Monday morning we headed out to our garden with a very special plan in mind. Our herbs and flowers have been growing like crazy with the sunshine we had been having lately and we thought we could use them for our special plan. With the end of our Forest School Year quickly approaching, we had been planning a party to celebrate with our friends and families and we needed to make invitations. We needed the plants for this as we were using hap-a-zome, an art medium in which we hammer the colour out of different plants to create beautiful natural art work. We found different kinds of herbs, which smelled delicious, and a few pansies in our garden beds before we searched around the Nature Classroom where we found buttercups, different leaves and even a few colourful flowers from our Peace Garden.
We brought our collection to the tennis court where Lisa & Chelsa showed us how to use the hammers to get the colour from the plants to the paper. Some of us had used hammers before and ALL of us were excited to have a turn! We chose the flowers, leaves and herbs we wanted to try and hammered away, watching as the colour left the plants and seeped into our papers.
We couldn’t believe our eyes. We also noticed that, as we hammered the lavender, basil, parsley and fennel, the smell of each drifted up into the air. They smelled beautiful. some of us even had to give them a little taste. With a lot of hammering and patience, we each created a very beautifully unique invitation which we couldn’t wait to share with our families.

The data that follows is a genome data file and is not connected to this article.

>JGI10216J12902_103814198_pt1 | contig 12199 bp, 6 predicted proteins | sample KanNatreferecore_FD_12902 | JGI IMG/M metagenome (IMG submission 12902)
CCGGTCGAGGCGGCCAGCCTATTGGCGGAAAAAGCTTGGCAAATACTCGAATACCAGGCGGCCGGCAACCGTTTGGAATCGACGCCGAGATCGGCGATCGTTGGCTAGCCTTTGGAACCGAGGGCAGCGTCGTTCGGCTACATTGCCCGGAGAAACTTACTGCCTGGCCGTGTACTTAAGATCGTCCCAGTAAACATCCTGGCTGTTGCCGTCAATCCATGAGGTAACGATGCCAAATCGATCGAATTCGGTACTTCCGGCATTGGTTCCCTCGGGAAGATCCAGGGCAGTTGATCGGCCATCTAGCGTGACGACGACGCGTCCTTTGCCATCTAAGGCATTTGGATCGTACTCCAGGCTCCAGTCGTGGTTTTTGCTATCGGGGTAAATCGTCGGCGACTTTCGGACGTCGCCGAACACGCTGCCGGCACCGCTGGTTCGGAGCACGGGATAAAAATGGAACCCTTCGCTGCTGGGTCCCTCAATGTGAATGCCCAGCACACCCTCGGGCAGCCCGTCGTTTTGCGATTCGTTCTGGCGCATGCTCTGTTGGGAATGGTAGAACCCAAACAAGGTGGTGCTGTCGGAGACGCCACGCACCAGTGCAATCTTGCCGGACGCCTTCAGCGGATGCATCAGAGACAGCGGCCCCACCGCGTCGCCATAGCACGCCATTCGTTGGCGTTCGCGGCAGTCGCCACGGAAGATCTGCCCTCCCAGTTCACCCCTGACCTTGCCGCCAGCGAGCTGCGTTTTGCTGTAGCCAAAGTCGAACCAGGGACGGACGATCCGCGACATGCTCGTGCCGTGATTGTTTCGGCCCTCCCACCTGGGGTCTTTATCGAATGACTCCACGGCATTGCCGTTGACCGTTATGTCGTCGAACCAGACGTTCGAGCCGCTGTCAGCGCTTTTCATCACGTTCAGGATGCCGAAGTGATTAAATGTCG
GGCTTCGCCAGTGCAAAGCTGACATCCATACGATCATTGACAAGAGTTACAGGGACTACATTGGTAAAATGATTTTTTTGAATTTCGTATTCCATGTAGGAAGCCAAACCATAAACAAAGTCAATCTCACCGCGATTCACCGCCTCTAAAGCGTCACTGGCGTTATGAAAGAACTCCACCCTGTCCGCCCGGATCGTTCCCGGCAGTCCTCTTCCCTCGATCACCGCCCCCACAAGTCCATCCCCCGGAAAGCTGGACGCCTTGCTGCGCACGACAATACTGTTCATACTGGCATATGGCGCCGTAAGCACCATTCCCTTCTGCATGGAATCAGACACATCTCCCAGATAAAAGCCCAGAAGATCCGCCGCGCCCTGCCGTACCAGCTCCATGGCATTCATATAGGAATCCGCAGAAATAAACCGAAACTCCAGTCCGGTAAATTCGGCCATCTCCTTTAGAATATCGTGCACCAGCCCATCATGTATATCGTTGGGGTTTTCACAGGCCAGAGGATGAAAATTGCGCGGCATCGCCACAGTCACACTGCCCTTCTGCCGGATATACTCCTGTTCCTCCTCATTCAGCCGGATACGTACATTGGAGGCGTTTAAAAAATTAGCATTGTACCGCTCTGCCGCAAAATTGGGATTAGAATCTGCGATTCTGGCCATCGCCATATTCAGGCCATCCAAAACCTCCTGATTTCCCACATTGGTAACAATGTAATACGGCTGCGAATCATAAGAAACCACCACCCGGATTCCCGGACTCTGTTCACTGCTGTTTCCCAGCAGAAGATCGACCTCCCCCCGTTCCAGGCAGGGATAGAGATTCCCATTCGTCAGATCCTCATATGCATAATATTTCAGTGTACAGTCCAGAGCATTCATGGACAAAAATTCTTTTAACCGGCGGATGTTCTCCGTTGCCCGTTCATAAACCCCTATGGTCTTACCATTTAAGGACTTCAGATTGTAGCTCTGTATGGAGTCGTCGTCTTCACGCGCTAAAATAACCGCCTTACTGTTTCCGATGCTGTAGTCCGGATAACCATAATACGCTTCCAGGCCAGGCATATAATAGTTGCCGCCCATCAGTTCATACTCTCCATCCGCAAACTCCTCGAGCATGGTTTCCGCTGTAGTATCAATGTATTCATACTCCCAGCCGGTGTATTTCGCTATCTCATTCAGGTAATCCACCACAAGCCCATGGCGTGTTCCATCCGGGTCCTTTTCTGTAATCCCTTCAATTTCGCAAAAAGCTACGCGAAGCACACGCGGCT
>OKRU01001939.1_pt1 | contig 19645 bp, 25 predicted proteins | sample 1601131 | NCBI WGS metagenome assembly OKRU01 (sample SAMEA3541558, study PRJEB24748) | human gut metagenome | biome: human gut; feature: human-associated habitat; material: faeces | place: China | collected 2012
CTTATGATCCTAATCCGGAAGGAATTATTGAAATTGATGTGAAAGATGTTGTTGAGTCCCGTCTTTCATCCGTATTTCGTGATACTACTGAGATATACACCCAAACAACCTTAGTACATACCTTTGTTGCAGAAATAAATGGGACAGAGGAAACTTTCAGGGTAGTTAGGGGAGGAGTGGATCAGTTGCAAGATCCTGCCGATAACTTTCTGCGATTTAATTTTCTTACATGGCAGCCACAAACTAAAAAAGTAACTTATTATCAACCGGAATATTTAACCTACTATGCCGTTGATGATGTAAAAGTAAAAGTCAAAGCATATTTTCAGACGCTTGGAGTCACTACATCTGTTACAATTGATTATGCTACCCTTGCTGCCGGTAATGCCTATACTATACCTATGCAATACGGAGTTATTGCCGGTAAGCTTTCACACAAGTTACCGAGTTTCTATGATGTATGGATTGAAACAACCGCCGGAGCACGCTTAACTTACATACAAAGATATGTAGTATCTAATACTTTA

A chill had returned to the air by the time we returned to the woods on Wednesday. With our jackets to protect us from the damp air and the swarms of mosquitoes, we huddled together to read a story about a monarch butterfly. The story showed us all types of caterpillars and the butterflies they change into which was exciting because we had been waiting for our classroom caterpillars to change into butterflies.
E had found a black feather along the edge of the forest and happily shared it at circle time which made us wonder where it came from. Some of our friends made some guesses about who its owner may be which included: Owl, eagle, black bird, blue jay, chicken leg, penguin and hawk. We discussed where penguins live and were quickly able to rule that out as a possibility. There were plenty of bird noises above us in the trees so Chelsa reminded us about looking and listening and that, if we did, we would surely find clues that would help to solve the mystery of the black feather.
The fallen log at our eastern boundaries offered something new for us to see, Wednesday morning but we had to look closely to notice it at first. While looking for bugs, P and P noticed tiny white things on the old log. So tiny, they could barely see them. They noticed they were soft and, with the help of the teachers, realized that they were the very beginnings of mushrooms growing. “Baby mushrooms”!
We were gentle with them and then we turned our attention to the logs nearby. Here, we noticed even more mushrooms! These ones had stripes and were sort of flat and they looked a little like sea shells.
R and J came to see the the new found fungus and decided to go searching for any more that may have appeared in the area. They made their way along the fallen log but they found something else that sidetracked their interest. There in the hole on the log was water… and then more water in the hole at the bottom of a nearby tree.
They dipped some found sticks into the water and then tested them on the log to see what kinds of marks they left behind. This focused their attention this new activity. They made marks with the wet sticks before, eventually, writing their names on the log with the water.